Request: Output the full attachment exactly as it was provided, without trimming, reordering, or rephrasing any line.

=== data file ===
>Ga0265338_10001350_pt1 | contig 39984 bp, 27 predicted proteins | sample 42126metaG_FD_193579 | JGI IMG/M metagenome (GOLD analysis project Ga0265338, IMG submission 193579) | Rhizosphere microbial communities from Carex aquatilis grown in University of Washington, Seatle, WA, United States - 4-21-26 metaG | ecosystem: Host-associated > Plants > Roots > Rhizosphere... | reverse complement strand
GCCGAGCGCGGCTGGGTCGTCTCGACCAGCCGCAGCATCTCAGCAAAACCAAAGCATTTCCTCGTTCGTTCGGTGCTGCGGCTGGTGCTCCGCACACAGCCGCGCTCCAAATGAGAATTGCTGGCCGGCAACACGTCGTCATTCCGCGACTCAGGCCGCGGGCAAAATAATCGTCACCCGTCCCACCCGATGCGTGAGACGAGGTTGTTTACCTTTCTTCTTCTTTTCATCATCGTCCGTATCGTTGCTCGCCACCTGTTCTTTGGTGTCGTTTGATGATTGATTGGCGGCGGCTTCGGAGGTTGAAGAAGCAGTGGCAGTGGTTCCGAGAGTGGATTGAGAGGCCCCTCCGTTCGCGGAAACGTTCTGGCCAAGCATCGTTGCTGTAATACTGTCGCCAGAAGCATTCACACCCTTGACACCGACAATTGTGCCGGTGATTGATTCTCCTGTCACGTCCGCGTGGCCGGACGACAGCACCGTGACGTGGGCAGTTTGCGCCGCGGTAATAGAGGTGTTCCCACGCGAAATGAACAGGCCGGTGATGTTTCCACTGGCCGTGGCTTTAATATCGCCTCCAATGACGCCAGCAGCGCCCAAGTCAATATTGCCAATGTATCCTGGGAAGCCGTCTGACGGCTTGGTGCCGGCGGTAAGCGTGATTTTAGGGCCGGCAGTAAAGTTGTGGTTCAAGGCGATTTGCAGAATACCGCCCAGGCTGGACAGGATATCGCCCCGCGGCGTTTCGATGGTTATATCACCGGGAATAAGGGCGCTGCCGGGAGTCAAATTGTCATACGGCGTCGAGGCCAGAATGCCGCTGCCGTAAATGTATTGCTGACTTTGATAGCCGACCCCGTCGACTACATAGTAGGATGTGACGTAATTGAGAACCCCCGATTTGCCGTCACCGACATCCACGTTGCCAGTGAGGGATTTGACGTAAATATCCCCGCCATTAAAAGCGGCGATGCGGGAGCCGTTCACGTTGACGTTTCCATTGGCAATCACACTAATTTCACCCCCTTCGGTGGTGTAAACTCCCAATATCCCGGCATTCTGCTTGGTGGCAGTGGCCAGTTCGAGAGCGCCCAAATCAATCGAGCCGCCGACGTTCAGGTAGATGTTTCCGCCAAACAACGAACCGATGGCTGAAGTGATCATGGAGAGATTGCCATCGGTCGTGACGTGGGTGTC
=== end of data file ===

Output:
>Ga0265338_10001350_pt1 | contig 39984 bp, 27 predicted proteins | sample 42126metaG_FD_193579 | JGI IMG/M metagenome (GOLD analysis project Ga0265338, IMG submission 193579) | Rhizosphere microbial communities from Carex aquatilis grown in University of Washington, Seatle, WA, United States - 4-21-26 metaG | ecosystem: Host-associated > Plants > Roots > Rhizosphere... | reverse complement strand
GCCGAGCGCGGCTGGGTCGTCTCGACCAGCCGCAGCATCTCAGCAAAACCAAAGCATTTCCTCGTTCGTTCGGTGCTGCGGCTGGTGCTCCGCACACAGCCGCGCTCCAAATGAGAATTGCTGGCCGGCAACACGTCGTCATTCCGCGACTCAGGCCGCGGGCAAAATAATCGTCACCCGTCCCACCCGATGCGTGAGACGAGGTTGTTTACCTTTCTTCTTCTTTTCATCATCGTCCGTATCGTTGCTCGCCACCTGTTCTTTGGTGTCGTTTGATGATTGATTGGCGGCGGCTTCGGAGGTTGAAGAAGCAGTGGCAGTGGTTCCGAGAGTGGATTGAGAGGCCCCTCCGTTCGCGGAAACGTTCTGGCCAAGCATCGTTGCTGTAATACTGTCGCCAGAAGCATTCACACCCTTGACACCGACAATTGTGCCGGTGATTGATTCTCCTGTCACGTCCGCGTGGCCGGACGACAGCACCGTGACGTGGGCAGTTTGCGCCGCGGTAATAGAGGTGTTCCCACGCGAAATGAACAGGCCGGTGATGTTTCCACTGGCCGTGGCTTTAATATCGCCTCCAATGACGCCAGCAGCGCCCAAGTCAATATTGCCAATGTATCCTGGGAAGCCGTCTGACGGCTTGGTGCCGGCGGTAAGCGTGATTTTAGGGCCGGCAGTAAAGTTGTGGTTCAAGGCGATTTGCAGAATACCGCCCAGGCTGGACAGGATATCGCCCCGCGGCGTTTCGATGGTTATATCACCGGGAATAAGGGCGCTGCCGGGAGTCAAATTGTCATACGGCGTCGAGGCCAGAATGCCGCTGCCGTAAATGTATTGCTGACTTTGATAGCCGACCCCGTCGACTACATAGTAGGATGTGACGTAATTGAGAACCCCCGATTTGCCGTCACCGACATCCACGTTGCCAGTGAGGGATTTGACGTAAATATCCCCGCCATTAAAAGCGGCGATGCGGGAGCCGTTCACGTTGACGTTTCCATTGGCAATCACACTAATTTCACCCCCTTCGGTGGTGTAAACTCCCAATATCCCGGCATTCTGCTTGGTGGCAGTGGCCAGTTCGAGAGCGCCCAAATCAATCGAGCCGCCGACGTTCAGGTAGATGTTTCCGCCAAACAACGAACCGATGGCTGAAGTGATCATGGAGAGATTGCCATCGGTCGTGACGTGGGTGTC